In my book, “A Charter of Negative Liberties,” I try to interpret each Amendment to the Constitution. One reason is because so many American’s are being led down a twisting road of redefining our history, who we are and the meaning of the Constitution and Bill of Rights.
The following is an excerpt from my book that I hope explains the part of the First Amendment that addresses the “separation of church and state,” myth.
The First Amendment
Congress shall make no law respecting an establishment of religion, or prohibiting the free exercise thereof; or abridging the freedom of speech, or of the press; or the right of the people peaceably to assemble, and to petition the Government for a redress of grievances.
—First Amendment to the United States Constitution
The First Amendment covers a great many kinds of protection from federal government—so many that there are still those in government today who feel the need to change the meaning of the amendment.
To interpret the First Amendment, I will use five clauses.
“Congress shall make no law respecting an establishment of religion …”
In modern English it reads, Congress shall make no law concerning the establishment of religion. In other words, there will never be a central, federal, or state religion; there will never be a “Church of America.” That’s it!
On this point, the federal government has done well; since 1787 they haven’t created a federal church.
So why did our forefathers make this the first sentence in the First Amendment?
Many Americans of the time were practicing religion under the Church of England, which, in England was not a choice. America had fought a war against a tyrant king and wanted more than anything to right the wrongs of that tyrant. In doing so, they wanted a federal government impotent in regard to religion.
Yet, in 1962, the Supreme Court agreed with five parents when they sued over a twenty-two-word prayer recited each morning at their children’s school in Long Island, (Engel v. Vitale). In their decision the court wrote, “It is no part of the business of government to compose official prayer.”
I do not know who wrote that particular prayer, but if it was a government employee, why not allow another prayer to be recited? By this decision the Supreme Court allowed the mythical barrier between church and state to be seen.
Does saying a voluntary prayer in a public school mean the government has “established” a religion? I say no.
Does stopping a prayer prohibit the “free exercise”? I say yes.
Thus, the court’s decision is unconstitutional.
Or prohibiting the free exercise thereof …
Let us put the words together: “Congress shall make no law … prohibiting the free exercise thereof.”
The only way Congress can follow this clause is by making no federal law concerning the free exercise of religion; on this issue, the federal government must remain mute.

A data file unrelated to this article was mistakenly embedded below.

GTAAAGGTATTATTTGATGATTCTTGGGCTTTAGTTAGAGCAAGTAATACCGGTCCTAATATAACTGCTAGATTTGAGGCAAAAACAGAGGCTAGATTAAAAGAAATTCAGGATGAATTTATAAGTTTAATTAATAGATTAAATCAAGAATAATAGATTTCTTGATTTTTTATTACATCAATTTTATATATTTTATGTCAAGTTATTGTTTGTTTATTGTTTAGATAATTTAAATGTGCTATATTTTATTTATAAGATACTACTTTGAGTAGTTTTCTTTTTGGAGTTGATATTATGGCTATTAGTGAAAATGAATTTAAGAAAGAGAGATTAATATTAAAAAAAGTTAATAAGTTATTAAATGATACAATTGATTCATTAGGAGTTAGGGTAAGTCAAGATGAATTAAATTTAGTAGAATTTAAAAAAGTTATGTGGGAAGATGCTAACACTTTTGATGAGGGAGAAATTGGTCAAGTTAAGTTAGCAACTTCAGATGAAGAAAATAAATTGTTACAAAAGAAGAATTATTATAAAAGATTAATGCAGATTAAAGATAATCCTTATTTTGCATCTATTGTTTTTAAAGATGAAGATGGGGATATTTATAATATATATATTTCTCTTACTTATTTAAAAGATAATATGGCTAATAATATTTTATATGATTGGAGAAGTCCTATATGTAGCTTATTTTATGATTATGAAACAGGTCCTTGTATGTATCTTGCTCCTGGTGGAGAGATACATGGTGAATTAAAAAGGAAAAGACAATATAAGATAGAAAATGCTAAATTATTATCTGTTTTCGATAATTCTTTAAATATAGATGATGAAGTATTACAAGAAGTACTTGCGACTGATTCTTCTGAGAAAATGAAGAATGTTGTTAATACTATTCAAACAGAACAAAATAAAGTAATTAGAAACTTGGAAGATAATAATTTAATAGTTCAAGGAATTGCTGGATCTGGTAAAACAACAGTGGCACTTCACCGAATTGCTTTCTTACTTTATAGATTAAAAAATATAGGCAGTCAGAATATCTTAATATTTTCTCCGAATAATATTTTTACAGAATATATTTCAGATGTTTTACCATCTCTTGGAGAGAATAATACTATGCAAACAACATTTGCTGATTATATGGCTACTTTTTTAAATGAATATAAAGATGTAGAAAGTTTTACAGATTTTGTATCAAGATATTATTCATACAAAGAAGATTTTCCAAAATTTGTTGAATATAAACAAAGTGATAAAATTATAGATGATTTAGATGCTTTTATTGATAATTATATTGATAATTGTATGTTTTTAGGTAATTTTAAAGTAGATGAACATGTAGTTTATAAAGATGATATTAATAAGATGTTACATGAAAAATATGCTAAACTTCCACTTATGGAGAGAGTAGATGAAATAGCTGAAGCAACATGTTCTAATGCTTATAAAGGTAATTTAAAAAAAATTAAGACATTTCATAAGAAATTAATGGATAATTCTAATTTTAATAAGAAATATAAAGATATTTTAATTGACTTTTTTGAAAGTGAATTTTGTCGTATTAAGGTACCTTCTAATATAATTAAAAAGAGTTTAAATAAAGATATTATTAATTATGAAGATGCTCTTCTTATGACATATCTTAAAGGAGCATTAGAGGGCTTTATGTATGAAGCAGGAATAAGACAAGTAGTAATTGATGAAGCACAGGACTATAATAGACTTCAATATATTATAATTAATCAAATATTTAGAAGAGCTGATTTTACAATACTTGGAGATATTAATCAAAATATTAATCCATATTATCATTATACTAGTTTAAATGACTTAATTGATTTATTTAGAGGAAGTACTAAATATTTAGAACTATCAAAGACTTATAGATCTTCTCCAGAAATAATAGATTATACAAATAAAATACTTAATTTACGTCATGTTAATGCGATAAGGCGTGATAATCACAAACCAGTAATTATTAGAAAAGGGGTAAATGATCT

Yet, the federal government consistently rules on what may be done or said when it comes to religion, mostly the Christian religion, in public places. In Civics classes, I was taught public places is understood as places owned by the people and managed by the federal or state government. It then follows that a privately owned shopping center is not a public place.
There is nothing in the Constitution or the Bill of Rights that mentions any separation of church and state except the first two clauses of the First Amendment:
“Congress shall make no law respecting an establishment of religion, or prohibiting the free exercise thereof.”
Remember, the Bill of Rights was written to protect the people from the federal government. If there were any protection of one from the other, it was to protect our religious beliefs and our churches from the government—not the other way around.
Banning a nativity scene or banning the utterance “under God,” or simply “God” itself, during a graduation ceremony is a government not mute, but instead a government actively engaged in the use of power to prohibit the free exercise of religion.
A Christian club using a public school room after-hours does not constitute creating or establishing a state religion. The First Amendment tells the government to stay out, and quit prohibiting the free exercise of religion.
The only thing that violates the establishment of religion would be to create a national religion. Instead the federal government disallows any practice, and exercise thereof, through laws banning the people from exercising their religion—the exact opposite of what our forefathers envisioned.
If any disagreements about religion pop up in any state, the federal government and Supreme Court should refer the problem to the people of that state. The people will resolve the problem with their vote at the local level.
The Supreme Court must enforce the Constitution and all amendments, and so it must remain mute unless the federal government continues abusing the people’s right to freely practice their religion. The Supreme Court must reverse its mythical separation-of- church-and-state law.